Face masks are a common sight in some of the world’s most polluted cities but a recent study has cast fresh doubt over their effectiveness.
An international team of researchers led by Professor John Cherrie from Heriot-Watt and the Institute of Occupational Medicine, found significant variations in the quality of the masks depending on where they are purchased.
Although masks sold for workplace use generally must meet rigorous standards, the study, published in the journal Occupational and Environmental Medicine, discovered there are few controls on masks marketed to consumers and little information on which product will offer the best protection.
Professor Cherrie explains: “If it’s important for you to protect yourself or your family with masks, choose the best one you can and look for one marketed to workplaces.
“Don’t opt for the cheapest option, choose the one that’s most likely to do the best job.”
The study assessed a selection of masks in Beijing as part of a larger project funded by the Research Councils UK. It also looked at air pollution in the Chinese capital and its impact on health.
A total of nine different masks were bought from shops in Beijing that claimed to protect against fine particle pollution known as PM2.5, which includes soot, droplets and other particles smaller than 2.5 microns in diameter.
These tiny particles are components of vehicle exhaust and industrial emissions and can penetrate deep into the lungs and bloodstream.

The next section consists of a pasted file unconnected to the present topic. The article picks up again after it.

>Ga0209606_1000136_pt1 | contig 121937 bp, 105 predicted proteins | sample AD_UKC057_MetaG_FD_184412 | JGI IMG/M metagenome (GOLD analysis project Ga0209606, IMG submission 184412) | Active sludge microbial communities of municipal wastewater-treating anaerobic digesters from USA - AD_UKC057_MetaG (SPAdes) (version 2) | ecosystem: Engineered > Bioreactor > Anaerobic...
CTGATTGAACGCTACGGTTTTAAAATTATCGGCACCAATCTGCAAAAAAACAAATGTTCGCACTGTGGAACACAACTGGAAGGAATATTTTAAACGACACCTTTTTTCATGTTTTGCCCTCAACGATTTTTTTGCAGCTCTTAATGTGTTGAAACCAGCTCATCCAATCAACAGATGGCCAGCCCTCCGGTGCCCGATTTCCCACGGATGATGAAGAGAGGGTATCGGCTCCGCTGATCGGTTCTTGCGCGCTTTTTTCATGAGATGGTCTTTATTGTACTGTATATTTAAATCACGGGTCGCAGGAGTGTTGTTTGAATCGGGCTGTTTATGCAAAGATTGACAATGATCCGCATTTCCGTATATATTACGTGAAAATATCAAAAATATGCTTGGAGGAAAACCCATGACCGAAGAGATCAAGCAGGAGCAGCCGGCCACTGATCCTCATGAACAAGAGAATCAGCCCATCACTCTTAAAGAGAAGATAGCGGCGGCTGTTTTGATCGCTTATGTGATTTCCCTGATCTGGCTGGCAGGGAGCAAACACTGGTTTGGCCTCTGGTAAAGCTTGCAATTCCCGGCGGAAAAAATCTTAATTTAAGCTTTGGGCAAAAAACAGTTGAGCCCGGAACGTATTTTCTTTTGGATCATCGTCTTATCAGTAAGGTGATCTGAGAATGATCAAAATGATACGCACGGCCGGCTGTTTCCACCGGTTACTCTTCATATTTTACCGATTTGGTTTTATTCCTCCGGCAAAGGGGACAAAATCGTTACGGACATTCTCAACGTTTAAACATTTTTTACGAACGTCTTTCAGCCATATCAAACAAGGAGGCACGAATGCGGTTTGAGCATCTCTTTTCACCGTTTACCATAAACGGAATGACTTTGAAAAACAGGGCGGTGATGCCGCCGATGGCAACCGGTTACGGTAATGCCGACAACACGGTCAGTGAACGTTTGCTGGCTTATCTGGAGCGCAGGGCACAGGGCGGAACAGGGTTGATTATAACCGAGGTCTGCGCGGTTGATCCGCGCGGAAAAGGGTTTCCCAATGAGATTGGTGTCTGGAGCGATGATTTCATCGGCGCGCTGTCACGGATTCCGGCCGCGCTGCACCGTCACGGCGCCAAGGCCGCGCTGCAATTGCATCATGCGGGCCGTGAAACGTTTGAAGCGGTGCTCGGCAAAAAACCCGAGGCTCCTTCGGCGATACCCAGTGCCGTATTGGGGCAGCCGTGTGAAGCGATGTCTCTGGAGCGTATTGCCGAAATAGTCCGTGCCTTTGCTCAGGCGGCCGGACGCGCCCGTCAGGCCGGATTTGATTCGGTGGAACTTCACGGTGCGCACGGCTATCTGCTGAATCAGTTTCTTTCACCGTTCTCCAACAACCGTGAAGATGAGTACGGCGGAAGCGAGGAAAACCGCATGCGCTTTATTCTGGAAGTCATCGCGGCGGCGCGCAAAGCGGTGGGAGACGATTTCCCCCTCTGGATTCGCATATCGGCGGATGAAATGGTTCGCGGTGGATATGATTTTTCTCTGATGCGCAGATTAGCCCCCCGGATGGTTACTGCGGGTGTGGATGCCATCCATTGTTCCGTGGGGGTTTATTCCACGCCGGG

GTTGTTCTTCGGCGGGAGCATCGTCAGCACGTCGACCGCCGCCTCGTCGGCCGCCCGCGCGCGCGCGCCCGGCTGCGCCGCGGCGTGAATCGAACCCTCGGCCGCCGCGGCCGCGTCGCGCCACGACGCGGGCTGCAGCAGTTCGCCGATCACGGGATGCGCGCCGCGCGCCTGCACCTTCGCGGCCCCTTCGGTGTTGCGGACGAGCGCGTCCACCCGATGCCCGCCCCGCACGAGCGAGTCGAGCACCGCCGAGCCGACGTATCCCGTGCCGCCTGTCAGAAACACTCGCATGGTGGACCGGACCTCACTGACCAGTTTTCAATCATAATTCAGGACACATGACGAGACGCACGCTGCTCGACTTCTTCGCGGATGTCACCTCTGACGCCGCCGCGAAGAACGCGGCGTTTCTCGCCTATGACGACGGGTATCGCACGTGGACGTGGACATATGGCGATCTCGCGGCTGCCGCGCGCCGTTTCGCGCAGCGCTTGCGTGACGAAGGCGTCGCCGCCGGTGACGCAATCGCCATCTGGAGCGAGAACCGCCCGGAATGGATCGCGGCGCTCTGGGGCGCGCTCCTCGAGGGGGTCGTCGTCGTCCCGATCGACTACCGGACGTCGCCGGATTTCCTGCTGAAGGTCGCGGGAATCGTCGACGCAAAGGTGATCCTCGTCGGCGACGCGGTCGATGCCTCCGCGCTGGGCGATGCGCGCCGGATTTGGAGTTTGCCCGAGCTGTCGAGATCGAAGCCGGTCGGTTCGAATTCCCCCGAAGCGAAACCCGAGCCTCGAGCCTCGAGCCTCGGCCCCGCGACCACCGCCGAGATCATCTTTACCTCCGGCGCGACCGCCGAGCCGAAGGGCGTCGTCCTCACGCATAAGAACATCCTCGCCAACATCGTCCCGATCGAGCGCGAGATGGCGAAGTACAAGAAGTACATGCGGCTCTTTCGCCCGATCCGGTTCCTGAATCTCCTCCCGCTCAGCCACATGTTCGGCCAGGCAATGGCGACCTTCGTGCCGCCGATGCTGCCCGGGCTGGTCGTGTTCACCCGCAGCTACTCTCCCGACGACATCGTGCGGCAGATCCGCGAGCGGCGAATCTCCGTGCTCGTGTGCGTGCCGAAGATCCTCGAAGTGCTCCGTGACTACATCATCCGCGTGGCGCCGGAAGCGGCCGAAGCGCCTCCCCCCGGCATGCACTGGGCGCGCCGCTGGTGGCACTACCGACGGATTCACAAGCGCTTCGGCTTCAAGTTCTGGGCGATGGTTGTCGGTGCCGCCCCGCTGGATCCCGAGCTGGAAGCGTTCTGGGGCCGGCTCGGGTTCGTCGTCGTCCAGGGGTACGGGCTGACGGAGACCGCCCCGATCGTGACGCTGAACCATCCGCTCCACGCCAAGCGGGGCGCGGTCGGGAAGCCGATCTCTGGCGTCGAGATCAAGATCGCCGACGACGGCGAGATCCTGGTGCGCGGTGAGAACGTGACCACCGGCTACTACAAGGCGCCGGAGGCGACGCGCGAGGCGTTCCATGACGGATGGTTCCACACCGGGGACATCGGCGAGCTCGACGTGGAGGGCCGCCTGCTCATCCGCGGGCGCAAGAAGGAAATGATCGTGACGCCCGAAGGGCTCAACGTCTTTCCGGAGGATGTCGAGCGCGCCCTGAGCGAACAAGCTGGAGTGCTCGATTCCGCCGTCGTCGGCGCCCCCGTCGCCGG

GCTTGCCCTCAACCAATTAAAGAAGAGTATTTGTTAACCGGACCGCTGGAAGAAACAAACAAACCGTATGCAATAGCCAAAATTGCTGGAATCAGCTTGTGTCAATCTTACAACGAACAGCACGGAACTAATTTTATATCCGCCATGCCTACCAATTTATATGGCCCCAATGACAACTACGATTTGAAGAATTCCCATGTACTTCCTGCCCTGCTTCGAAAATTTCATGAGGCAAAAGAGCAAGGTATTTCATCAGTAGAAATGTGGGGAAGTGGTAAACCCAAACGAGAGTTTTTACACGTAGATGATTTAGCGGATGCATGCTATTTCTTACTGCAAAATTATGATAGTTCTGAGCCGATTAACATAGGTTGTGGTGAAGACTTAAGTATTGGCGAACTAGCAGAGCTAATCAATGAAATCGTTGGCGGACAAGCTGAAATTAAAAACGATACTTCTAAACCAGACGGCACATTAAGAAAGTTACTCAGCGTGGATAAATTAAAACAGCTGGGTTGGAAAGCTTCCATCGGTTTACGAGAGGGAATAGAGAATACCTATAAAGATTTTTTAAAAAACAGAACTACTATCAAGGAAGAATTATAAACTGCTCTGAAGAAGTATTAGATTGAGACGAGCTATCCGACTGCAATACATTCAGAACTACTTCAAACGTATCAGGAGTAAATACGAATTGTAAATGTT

Researchers first tested the filtration efficiency of each mask by drawing airborne diesel exhaust through a section of the material for 30 minutes and measuring the particulate matter and black carbon concentrations on both sides. They also tested four masks on 10 volunteers who were exposed to diesel exhaust in a lab while performing tasks such as talking, sitting, bending over and walking in place.
Professor Cherrie continues: “The findings of the filtration test were extremely interesting.
“They showed the average particle and carbon penetration ranged from 0.26 percent to 29 percent, depending on the material used for the mask.
“But when it came to the volunteers, the average leakage ranged from as low and three percent to 68 percent while during sedentary tasks this ranged from seven percent to 66 percent in active movements.
“Only one mask had an average leakage below 10 percent on both active and sedentary tests.”
The researchers are now exploring whether people tend to wear face masks only on high pollution days. They also want to know if the proportion of particles removed by the mask is enough to provide health benefits, and how long people must wear a mask to see those benefits.
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